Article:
How the Misery Index Works

To keep the Misery Index low, inflation and unemployment need to be minimized, too.
To keep the Misery Index low, inflation and unemployment need to be minimized, too.
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Inauguration Day, January 1961: John F. Kennedy speaks of a torch passing to a new generation. It's inspirational stuff, and the country needs some hopeful words. Kennedy comes into office during a deep recession. Unemployment is going up, profits and stocks are down.

Just five years later, the U.S. economy's growth rate is 6.6 percent and unemployment has fallen to 3.8 percent.

Although he was tragically assassinated in November 1963, historians widely credit Kennedy with the policies that led to the recovery. Those policies managed to be simultaneously liberal and conservative. Kennedy convinced Congress to increase minimum wage, unemployment benefits and infrastructure spending, all while cutting personal and corporate income taxes.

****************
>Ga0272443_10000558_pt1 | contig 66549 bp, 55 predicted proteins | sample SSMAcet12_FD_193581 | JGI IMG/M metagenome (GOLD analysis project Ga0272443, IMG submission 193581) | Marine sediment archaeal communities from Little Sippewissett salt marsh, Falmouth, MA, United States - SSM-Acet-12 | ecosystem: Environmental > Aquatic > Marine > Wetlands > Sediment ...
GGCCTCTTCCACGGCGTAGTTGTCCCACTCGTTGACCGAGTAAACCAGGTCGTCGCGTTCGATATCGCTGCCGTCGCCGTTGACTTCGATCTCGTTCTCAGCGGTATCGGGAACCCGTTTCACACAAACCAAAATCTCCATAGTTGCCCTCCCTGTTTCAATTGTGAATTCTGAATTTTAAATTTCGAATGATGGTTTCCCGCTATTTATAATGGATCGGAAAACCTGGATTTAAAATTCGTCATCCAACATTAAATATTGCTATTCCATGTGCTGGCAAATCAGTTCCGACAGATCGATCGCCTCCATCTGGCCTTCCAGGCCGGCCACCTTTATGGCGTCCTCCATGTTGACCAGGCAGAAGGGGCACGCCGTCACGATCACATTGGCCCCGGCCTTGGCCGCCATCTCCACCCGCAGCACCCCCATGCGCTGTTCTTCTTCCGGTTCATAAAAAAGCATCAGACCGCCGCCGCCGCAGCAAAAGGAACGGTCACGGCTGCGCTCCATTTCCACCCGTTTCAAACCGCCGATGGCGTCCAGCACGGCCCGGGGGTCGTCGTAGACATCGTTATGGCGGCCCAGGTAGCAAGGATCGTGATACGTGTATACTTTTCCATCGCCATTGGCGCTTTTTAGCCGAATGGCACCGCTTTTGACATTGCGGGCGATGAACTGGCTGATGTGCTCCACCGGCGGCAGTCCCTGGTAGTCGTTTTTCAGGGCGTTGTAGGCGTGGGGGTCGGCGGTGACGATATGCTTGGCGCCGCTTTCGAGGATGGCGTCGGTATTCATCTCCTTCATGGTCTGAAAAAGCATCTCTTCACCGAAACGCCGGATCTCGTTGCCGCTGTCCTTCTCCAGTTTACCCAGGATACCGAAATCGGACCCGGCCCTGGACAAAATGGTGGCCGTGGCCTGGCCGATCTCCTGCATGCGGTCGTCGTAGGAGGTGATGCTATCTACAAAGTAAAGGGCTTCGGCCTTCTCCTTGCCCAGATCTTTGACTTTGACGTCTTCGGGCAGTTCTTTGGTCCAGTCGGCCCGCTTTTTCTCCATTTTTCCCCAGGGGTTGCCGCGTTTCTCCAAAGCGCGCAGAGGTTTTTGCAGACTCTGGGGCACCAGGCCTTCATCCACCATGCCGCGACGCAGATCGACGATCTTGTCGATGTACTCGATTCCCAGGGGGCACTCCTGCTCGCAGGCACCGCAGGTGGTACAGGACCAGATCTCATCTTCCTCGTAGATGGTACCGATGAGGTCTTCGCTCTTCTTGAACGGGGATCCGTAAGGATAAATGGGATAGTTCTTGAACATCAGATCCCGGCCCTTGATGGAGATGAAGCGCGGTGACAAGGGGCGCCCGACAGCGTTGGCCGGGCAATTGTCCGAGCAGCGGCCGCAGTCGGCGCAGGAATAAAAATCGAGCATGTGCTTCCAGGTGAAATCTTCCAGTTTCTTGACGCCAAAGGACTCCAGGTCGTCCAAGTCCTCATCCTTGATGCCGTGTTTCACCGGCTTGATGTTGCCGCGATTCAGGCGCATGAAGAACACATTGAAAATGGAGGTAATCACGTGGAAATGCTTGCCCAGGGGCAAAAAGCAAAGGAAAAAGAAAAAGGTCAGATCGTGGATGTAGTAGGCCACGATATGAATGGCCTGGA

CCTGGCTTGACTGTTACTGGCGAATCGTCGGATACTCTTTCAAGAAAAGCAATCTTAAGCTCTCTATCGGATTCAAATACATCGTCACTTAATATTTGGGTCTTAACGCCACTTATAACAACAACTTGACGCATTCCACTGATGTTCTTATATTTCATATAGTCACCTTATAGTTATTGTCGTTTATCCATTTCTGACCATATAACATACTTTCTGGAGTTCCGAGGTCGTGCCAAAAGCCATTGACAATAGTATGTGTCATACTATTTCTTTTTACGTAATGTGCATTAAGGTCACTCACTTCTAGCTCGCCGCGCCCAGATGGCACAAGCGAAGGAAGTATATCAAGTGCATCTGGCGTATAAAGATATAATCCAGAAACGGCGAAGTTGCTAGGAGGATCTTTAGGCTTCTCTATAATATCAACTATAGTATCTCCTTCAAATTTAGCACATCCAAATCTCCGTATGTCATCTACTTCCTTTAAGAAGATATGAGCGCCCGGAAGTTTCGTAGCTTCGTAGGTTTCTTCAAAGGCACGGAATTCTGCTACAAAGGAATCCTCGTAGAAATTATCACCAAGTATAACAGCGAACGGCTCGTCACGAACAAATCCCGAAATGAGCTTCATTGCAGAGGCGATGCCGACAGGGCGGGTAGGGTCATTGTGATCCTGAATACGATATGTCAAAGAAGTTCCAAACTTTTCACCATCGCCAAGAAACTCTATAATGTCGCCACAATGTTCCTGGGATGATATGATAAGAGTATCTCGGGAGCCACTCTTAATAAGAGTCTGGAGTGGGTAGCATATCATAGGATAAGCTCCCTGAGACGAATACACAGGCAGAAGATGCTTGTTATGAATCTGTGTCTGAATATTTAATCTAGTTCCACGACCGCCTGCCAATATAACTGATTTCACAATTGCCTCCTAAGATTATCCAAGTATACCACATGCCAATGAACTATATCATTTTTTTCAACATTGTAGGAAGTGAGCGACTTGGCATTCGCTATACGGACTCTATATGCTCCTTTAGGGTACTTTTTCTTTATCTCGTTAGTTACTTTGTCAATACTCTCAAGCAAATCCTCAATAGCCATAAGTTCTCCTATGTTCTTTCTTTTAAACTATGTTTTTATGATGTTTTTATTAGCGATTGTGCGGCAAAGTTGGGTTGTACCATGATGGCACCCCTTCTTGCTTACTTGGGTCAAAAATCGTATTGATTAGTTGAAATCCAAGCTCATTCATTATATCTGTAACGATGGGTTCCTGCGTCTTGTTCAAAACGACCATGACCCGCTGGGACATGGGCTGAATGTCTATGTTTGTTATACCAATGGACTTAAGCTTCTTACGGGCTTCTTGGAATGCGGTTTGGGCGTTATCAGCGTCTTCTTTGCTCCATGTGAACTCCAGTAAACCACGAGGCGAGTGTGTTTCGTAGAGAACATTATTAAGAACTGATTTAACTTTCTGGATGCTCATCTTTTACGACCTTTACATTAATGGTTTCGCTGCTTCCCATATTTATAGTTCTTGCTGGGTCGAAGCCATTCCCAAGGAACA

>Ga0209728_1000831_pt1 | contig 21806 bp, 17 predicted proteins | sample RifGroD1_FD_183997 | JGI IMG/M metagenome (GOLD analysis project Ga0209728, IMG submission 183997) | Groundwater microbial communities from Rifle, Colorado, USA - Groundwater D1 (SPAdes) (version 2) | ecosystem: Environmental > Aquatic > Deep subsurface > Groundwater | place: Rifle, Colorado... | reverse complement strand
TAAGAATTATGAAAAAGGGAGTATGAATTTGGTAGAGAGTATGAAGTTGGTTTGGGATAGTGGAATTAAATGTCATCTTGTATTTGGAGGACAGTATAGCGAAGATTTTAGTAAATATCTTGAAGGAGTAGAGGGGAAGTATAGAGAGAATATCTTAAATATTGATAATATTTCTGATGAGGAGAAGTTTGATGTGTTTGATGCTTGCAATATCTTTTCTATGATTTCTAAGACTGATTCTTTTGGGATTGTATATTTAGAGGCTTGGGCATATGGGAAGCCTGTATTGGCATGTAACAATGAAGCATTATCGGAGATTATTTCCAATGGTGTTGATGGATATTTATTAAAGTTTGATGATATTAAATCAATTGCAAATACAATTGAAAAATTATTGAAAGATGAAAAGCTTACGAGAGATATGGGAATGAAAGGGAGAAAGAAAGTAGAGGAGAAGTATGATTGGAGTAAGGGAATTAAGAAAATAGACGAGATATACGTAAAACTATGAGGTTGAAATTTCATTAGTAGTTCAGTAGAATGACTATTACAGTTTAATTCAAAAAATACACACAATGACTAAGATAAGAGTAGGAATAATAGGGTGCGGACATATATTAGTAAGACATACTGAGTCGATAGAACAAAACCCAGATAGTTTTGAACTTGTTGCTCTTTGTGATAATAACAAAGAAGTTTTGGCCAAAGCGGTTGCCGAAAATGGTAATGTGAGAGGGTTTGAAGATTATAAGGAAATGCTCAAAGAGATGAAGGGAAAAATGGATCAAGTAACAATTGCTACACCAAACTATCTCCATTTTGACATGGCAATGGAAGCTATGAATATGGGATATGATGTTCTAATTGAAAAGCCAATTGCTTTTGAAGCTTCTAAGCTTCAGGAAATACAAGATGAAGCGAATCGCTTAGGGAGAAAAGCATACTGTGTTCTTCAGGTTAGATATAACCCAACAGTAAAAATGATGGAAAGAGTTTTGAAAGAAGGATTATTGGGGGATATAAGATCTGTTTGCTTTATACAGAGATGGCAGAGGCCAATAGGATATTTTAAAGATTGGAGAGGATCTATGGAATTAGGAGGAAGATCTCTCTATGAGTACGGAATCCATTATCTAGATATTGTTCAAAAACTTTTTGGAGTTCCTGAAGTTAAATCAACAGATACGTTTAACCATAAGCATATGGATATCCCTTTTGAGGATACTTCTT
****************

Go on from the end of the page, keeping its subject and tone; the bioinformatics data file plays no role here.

The received wisdom was that if you were going to cut taxes, you also needed to cut spending, but Kennedy gambled that "a rising tide lifts all boats." And he was right — a boom duly followed [source: NPR].

Actually, even Kennedy had been initially skeptical of the idea. But some wizards on his Council of Economic Advisers (CEA) managed to convince him that the combined policies would do the trick.

One of those advisers was a brilliant economist named Arthur Okun, who discovered a direct relationship between a country's unemployment and its gross national product (GNP). Using data from 1948 to 1960, he was able to show that GNP rises 3 percent for every percentage point that unemployment falls. Okun was careful to point out that the law only seemed to hold for situations in which the unemployment rate was between 3 and 7.5 percent. This observation became known as Okun's Law, and it formed part of the CEA's argument for tax cuts during a recession [source: Yale]. The cuts would stimulate investment, which would in turn create job growth leading, according to the Law, to a strengthening economy.

But, of course, that 1960s boom didn't last, and when things slid downhill in the 70s, Okun came up with another simple, but ingenious invention — the Misery Index.